Between stability in the EU and the difficulties of autonomy, nationalists paradoxically more often choose independence
Since the mid-2010s, the main nerve of European politics has been the confrontation between supporters of European integration, represented by left-wing and right-wing centrists and euro skeptics, which include all kinds of nationalist and regionalist parties. Almost every election in Western European countries predict the success of euro skeptics, while in Eastern Europe many states have been governed by rather radical conservatives and opponents of a “united EU” for years. However, time after time the European establishment manages to keep control of the situation and Europeans prefer bored liberals and socialists to promising but dangerous “national revolutionaries”.
This is largely due to the fact that the ideology of liberal internationalism is still shared by many voters, who have a well-founded fear of change and the destruction of the EU. However, the problem lies not only in these “indifferent burghers,” but also in the behavior of national-patriotic citizens who are double-minded and are in no hurry to lose pan-European preferences for the dream of complete independence of their countries from Brussels. The parties that represent their interests have to reckon with this peculiar political schizophrenia, which, even when they come to power, are in no hurry to implement their radical campaign slogans.
An excellent example of this strange political philosophy was Italy, where last October, Giorgia Meloni as representative of the far-right Italian party Brothers of Italy, became prime minister. At the time, officials in Brussels and liberal Europeans were anxious and fearful about the future of the EU. Meloni had for years opposed European bureaucrats, called for a tougher stance on migrants, criticized Berlin and Paris, and sought greater autonomy for Italy up to and including leaving the Union. Ursula Von der Leyen even declared before the parliamentary elections that Brussels had “tools” if the ultra-right in Italy created problems, but her fears proved to be in vain. Already during the election campaign, realizing that she is one step away from the prime minister’s chair, she strongly softened her rhetoric.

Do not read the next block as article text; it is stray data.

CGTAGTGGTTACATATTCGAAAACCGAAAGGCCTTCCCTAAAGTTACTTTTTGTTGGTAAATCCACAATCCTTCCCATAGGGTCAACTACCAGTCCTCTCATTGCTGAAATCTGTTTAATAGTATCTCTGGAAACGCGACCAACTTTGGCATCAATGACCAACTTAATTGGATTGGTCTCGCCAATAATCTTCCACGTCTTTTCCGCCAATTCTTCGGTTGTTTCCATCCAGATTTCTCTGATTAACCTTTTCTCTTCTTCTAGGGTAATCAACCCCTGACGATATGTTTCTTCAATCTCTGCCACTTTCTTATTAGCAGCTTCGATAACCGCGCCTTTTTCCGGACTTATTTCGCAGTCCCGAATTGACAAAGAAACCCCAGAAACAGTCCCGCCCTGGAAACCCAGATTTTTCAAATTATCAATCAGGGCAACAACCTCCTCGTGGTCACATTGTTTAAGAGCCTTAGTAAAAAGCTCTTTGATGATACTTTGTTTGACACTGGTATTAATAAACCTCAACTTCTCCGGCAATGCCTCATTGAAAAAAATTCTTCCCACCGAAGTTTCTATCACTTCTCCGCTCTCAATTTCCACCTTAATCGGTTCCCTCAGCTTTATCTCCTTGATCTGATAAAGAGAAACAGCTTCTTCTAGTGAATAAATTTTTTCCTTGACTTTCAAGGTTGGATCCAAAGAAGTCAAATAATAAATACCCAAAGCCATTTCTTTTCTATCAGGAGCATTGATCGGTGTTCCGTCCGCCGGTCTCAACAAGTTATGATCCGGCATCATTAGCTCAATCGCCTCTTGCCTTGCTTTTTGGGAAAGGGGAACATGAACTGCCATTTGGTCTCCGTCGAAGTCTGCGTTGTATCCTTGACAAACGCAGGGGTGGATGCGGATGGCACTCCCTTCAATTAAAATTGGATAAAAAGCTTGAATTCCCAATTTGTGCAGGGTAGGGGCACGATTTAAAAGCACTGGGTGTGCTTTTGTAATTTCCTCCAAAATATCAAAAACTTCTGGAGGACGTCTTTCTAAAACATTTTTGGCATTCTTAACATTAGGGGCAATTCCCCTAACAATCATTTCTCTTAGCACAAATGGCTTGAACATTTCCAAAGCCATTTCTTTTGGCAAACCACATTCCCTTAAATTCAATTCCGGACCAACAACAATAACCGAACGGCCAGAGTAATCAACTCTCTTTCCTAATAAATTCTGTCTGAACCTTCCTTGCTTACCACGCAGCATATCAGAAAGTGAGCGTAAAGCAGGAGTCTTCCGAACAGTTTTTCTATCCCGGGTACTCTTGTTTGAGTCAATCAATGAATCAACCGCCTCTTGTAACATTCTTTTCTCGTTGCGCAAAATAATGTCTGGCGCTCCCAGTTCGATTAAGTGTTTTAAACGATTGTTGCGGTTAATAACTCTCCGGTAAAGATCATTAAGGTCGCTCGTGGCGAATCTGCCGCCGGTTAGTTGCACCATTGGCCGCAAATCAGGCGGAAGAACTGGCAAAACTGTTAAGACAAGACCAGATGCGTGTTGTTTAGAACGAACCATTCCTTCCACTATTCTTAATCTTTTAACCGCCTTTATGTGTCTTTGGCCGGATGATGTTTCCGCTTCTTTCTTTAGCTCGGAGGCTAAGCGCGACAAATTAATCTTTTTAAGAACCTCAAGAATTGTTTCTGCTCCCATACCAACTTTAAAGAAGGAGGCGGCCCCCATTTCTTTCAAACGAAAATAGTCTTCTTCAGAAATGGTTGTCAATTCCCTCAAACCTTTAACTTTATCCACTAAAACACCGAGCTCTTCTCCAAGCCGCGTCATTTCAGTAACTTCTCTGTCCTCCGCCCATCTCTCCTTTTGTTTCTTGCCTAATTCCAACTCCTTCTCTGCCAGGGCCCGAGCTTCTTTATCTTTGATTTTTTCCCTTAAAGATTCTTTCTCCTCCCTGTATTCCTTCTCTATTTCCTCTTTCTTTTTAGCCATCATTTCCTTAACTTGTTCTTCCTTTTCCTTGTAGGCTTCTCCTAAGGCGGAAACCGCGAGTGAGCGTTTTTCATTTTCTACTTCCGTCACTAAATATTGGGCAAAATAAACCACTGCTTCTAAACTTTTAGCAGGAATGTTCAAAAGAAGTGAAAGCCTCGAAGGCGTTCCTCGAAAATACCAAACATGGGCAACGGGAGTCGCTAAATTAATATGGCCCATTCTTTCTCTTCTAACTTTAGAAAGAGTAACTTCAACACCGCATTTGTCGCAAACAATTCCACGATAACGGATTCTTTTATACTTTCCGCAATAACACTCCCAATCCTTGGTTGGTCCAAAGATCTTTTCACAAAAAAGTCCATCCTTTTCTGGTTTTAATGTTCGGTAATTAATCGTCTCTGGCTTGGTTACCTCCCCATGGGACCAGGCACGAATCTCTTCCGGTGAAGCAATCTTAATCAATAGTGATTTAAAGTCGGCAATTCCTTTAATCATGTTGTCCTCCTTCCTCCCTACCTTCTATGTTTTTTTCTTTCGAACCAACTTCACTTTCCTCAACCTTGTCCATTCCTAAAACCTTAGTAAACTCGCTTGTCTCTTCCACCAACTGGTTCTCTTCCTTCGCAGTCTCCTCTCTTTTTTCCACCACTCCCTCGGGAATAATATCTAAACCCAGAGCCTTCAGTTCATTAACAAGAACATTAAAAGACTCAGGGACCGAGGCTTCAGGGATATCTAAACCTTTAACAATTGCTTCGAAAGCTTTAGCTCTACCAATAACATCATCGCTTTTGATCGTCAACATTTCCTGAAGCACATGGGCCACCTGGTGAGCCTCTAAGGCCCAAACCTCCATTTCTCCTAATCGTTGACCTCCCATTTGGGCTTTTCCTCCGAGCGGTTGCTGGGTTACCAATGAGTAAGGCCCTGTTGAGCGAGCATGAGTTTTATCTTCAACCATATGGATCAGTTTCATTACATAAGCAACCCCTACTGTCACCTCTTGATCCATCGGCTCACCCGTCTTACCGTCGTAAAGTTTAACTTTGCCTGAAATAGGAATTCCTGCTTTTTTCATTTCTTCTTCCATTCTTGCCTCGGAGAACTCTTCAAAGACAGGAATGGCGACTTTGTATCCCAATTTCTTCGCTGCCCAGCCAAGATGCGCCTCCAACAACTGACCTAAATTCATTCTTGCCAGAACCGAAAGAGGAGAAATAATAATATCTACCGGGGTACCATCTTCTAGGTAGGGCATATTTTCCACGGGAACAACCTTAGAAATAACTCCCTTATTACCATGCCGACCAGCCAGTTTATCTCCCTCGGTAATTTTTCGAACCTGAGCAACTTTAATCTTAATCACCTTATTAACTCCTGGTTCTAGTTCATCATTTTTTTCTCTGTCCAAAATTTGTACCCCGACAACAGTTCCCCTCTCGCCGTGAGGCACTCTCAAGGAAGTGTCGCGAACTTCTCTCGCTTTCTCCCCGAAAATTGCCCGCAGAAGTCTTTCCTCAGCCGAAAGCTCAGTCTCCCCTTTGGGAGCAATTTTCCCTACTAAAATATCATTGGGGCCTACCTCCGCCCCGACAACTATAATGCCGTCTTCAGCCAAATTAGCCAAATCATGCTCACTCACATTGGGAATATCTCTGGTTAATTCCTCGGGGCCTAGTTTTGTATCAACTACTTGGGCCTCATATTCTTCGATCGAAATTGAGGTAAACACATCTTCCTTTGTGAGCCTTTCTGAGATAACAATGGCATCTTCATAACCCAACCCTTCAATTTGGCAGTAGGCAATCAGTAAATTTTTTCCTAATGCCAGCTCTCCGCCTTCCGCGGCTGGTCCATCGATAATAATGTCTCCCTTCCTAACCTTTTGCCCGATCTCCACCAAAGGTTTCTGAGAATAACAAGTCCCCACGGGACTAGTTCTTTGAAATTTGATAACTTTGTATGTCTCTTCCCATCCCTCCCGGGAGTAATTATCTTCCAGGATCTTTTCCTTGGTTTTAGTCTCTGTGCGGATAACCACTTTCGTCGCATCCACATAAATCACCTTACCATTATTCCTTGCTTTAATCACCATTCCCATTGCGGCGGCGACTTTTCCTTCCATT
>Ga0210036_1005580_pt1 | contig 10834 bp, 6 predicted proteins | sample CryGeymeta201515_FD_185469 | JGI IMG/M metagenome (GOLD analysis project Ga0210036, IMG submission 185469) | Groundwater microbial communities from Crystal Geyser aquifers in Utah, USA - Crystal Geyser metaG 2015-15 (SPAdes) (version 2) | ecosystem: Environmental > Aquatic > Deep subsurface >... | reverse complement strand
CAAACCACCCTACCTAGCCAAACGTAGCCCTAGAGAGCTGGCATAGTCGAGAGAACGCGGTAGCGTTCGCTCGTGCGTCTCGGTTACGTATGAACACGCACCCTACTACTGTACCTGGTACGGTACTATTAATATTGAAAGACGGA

After her election, her behavior became even more liberal and her “almost fascist” policy was not much different from the one of Mario Draghi. The limits of her political willfulness were cautious requests to allow Italy to tighten its migration policy a little, or to raise the price limit on Russian oil to contain the energy crisis. The economic losses from breaking with the EU would be too great: tens of billions of euros from the European Reconstruction Fund are too much of a temptation for Rome, and citizens are not willing to tolerate the stagnation and high inflation that will accompany the first years of “free floating”. The Brothers of Italy party, which for years had a rating between 6 and 7%, quickly rose to 30% with, in the meantime, a loss of confidence in its other leftist and rightist opponents. Georgia Meloni is then well aware that her voters, who curse the EU, will quickly turn on her if financial difficulties hit them. That’s why she can afford the luxury of putting her reformist ideas into practice. “Italian, Christian, woman and mother” would be limited to superficial populism that would warm the heart of Italian patriots, but not threaten their wallets.